Last month, some Verizon users noticed that the company was capping video streams at the speed of 10 Mbps -- high enough for DVD quality, but significantly slower than the 25 Mbps needed for ultra high definition.
Faced with reports by consumers, Verizon acknowledged that it was "testing" a new traffic management system. This week, Verizon officially adopted a new video throttling policy.
As of Wednesday, the company is slowing video on all of its supposedly "unlimited" data plans. The company's $75-a-month plan will cap video at 480p -- considered DVD quality -- on smartphones and 720p on tablets, while the $85-per-month plan will cap video at 720p on smartphones and 1080p on tablets. Many pricey smartphones and tablets -- including ones sold by Verizon -- enable people to view video at higher resolutions.
Verizon's move comes six months after it introduced new unlimited data plans. Those plans proved popular, leading to a spike in subscribers. But the unlimited data option also may have resulted in more traffic than the network can handle. Open Signal recently reported that Verizon's average LTE download connection fell to 14.9 Mbps from 16.0 Mbps after the company introduced unlimited mobile data.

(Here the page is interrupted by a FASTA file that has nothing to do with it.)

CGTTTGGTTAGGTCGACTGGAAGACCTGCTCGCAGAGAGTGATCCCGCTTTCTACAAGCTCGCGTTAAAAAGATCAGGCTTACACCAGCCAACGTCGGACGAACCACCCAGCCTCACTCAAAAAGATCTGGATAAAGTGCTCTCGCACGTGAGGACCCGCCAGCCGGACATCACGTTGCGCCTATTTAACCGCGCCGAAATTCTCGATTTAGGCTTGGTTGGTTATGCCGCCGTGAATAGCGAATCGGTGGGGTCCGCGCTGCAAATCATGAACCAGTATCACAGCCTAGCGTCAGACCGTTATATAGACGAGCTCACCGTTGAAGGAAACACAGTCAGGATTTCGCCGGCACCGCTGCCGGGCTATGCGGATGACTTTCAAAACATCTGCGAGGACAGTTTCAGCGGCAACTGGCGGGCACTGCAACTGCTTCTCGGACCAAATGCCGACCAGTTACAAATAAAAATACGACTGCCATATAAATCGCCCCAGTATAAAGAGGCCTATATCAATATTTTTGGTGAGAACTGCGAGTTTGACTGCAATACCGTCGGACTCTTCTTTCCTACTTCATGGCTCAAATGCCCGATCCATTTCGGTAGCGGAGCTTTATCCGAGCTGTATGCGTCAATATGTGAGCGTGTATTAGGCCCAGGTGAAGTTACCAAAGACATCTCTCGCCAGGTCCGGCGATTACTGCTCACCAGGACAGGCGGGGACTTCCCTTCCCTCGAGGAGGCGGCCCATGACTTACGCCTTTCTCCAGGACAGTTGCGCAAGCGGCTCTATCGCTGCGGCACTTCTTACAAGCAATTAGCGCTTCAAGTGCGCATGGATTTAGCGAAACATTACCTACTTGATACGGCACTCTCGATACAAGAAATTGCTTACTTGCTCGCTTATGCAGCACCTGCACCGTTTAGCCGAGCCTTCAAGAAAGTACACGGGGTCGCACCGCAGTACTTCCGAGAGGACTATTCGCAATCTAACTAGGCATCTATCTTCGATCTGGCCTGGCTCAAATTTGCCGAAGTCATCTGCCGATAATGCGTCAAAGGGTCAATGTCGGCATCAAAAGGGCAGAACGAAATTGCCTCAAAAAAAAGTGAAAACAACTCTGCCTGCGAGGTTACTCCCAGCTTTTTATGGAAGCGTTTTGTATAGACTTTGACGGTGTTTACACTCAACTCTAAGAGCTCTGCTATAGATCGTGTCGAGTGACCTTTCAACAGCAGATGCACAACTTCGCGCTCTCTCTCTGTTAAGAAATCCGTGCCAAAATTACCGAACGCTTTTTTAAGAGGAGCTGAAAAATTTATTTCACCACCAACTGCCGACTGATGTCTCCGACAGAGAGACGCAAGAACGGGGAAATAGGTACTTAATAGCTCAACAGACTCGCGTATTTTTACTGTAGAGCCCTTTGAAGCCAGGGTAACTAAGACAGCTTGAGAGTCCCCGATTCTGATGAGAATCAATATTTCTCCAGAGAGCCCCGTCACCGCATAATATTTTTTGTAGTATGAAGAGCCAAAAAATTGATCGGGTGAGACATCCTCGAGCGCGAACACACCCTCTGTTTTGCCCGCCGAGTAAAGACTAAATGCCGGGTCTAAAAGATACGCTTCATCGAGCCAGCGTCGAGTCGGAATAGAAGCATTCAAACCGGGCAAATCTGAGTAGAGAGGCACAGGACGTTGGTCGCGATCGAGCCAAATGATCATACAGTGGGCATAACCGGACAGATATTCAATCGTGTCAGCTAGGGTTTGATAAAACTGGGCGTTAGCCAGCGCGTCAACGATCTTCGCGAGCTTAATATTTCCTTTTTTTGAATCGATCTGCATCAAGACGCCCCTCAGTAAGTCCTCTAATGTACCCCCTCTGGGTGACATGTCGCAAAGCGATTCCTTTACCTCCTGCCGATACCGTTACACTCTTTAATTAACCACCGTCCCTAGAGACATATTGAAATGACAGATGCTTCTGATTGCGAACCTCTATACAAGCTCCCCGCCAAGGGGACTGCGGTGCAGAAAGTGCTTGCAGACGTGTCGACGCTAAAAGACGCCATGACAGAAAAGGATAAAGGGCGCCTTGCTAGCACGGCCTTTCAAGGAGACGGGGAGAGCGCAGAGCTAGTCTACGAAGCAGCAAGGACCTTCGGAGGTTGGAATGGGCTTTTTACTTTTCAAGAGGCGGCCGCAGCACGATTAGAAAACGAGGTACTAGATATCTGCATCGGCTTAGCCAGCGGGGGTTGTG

While it's understandable that Verizon wants to prevent congestion on its network, it's not clear why the company must throttle video all the time -- regardless of the state of network traffic -- to do so.
The current net neutrality rules broadly prohibit broadband networks from throttling content or applications, but allow carriers to engage in "reasonable network management."
Earlier this year, the Federal Communications Commission issued a report endorsing T-Mobile's Binge On program, which allows consumers to stream unlimited video from a host of providers, but throttles speeds to DVD quality. That report, which was prepared by the prior FCC, was withdrawn this year by current Chairman Ajit Pai as part of a larger effort to overhaul the agency's approach to net neutrality.
Regardless of whether Verizon's approach marks a reasonable way to manage traffic, the move highlights carriers' questionable use of the phrase "unlimited data" to describe plans that actually come with fairly significant restrictions. Even before this week, Verizon said that during times of network congestion, it may throttle people on unlimited data plans who consume more than 22 GB in a billing cycle. Verizon isn't alone in this approach. T-Mobile, AT&T and Sprint also reserve the right to throttle wireless consumers who exceed arbitrary data caps.